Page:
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An Introduction to Regex


Getting started with regex

Regular expressions, aka Regex, are extremely useful for finding and/or extracting textual information from within sources such as HTML markup, log files, URLs, or even documents. Regex has a broad range of applications and is particularly useful for SEOs, as it allows us to define patterns to perform tasks such as filtering server logs, rewriting URLs, and extracting anchor text from links.

The first guide in this series will provide you with a basic introduction and understanding of regex. It’s important to note that there are many different flavors of regular expressions, each supporting varying syntax. For this document, we will focus on Ruby’s flavor of regex.


Once you’re comfortable working with this level of regex, you can begin to explore intermediate topics such as capture groups, shorthand character classes, mode modifiers and negated character classes, which we will cover in future guides. Looking beyond that, more advanced topics include conditional matching, look-around, catastrophic backtracking, and atomic grouping.

Patience is encouraged – it’s ok to explore some of these topics in any order, but developing a strong understanding of the fundamentals will be most beneficial. With practice, trial and error, you’ll be able to employ regex within Lumar projects and reports, empowering you to squeeze even greater value from our tool.

We will use for testing examples used within this document. Note that while not required by other regex flavors, Rubular requires that you escape forward slashes (‘/’) with a backslash (‘’), because Ruby uses ‘/’ to identify some reserved uses.

Basic regex tokens

Just what are Regular Expressions, and what’s so regular about them? In a nutshell, regex can be as deceptively simple as x. On the other hand, regex can be frustratingly, confusingly difficult with patterns such as: //[^/]+/(?:blog/)?(?!dcb|sfb) ([a-zA-Z]{2}(?:[-_](?:[a-zA-Z]{2}|d{2,3})b)?)(?:/|$).

Regex patterns can be used to search within any text, short or long, such as URLs, HTML markup, or server log files which may comprise multiple gigabytes of data. In addition to finding specific text within a document, regex also allows you to search for text that appears in specific arrangements. For example, a conventional search for que will match the following words: quest, obliqueness or risque.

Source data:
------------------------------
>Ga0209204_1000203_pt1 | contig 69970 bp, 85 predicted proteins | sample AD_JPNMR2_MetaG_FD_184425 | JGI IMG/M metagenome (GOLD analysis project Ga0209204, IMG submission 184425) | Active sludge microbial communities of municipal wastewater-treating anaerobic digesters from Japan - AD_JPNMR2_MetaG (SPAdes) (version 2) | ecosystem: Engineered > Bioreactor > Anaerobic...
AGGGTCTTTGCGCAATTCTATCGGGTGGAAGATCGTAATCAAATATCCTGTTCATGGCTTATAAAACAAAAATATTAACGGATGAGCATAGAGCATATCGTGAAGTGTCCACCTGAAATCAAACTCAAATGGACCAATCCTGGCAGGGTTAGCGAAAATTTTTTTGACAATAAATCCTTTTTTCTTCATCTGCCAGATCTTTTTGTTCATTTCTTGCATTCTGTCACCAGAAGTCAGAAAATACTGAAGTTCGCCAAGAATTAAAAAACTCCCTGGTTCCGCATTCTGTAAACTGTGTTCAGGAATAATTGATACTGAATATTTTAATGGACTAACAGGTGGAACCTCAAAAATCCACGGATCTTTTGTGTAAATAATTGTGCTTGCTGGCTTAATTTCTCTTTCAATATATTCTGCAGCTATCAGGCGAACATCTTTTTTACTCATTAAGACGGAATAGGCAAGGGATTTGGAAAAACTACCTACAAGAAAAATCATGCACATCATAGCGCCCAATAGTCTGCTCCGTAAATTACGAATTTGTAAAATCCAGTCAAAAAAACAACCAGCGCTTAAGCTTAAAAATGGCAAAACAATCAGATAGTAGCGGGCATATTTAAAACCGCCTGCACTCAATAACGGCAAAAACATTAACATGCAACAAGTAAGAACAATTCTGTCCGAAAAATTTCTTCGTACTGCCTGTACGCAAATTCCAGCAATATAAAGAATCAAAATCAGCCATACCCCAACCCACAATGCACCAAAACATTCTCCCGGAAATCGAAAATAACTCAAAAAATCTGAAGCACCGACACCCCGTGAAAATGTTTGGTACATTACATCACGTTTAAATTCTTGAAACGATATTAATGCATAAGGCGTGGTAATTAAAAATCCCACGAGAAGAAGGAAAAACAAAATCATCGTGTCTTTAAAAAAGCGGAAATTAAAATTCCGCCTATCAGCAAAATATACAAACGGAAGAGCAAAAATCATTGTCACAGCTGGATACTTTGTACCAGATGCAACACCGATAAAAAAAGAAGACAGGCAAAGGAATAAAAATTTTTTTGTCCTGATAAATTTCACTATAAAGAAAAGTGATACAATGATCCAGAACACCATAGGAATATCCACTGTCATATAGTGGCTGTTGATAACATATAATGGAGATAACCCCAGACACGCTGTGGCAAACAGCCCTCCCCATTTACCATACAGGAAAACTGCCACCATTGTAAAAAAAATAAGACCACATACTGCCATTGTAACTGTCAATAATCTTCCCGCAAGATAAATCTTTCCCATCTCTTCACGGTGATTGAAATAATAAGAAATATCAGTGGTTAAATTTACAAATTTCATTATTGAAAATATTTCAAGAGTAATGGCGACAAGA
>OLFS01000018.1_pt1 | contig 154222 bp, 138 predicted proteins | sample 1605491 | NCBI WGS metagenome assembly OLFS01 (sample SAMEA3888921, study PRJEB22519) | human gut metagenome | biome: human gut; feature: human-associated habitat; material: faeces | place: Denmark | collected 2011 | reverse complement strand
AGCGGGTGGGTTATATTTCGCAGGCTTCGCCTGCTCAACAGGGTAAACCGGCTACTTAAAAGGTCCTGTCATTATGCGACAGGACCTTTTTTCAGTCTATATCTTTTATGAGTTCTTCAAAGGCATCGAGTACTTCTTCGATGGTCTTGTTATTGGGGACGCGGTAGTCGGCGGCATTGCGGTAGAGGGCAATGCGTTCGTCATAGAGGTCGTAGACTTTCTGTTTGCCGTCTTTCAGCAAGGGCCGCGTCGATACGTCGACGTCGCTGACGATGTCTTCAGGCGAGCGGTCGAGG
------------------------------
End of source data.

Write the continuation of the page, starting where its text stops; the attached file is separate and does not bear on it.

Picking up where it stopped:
Above all, regex is very powerful and amazingly useful! Think of it as text search with wildcards on steroids. Seemingly impossible searches, such as “find all words containing a q that are not followed by a u”, are easily accomplished using regex.

As you may have guessed, there are many reserved characters and character patterns that have special meaning in regex. These are referred to as Regex Tokens. Here are a few that are commonly used (the ‘→’ is not a regex token):

. → Matches ANY single character
* → Matches Zero or More characters
+ → Matches One or More characters
? → Matches Zero or One character, asserting that the preceding regex is Optional

The most basic of all regex tokens is the dot operator, .. It’s used as a single character wild-card. That is, . will match any single character, whether a letter, numeric digit, whitespace or punctuation. Repetition is specified using the tokens * or +. To match any character one or more characters of any type, use .+.

So to jump right in, a regex pattern of the.. will match the words there and their, but not them, because the pattern specified exactly 5 characters. Changing the previous regex to the.* will match all three words, there, their and them, in addition to the word the, because the repeated token .* will match any character zero or more times.

If you want to include a reserved metacharacter in your search, simply escape it with a backslash to treat it as a literal character. For example, dog. will match dog. (note end of sentence), but it will not match dogs.

If you want to find both singular and (simple) plural versions of a word, you can add the question mark token after the s to make it optional, so dogs? will match both words, dog and dogs.

It’s important to understand that by default, regex is greedy. This means that using a pattern such as .+ will match at least one character starting from the current position all the way to the end of the source string. So if you wanted to match only the salutation in the sentence “Please call her Ms. Smith.”, you might be tempted to use M[rs]+. (for Mr, Ms or Mrs). However, because regex is greedy, this would capture all the way to the period at the end of the sentence, Ms. Smith.. To make the + lazy, follow it with a ?, as in M[rs]+?.., which will then capture as intended: Ms..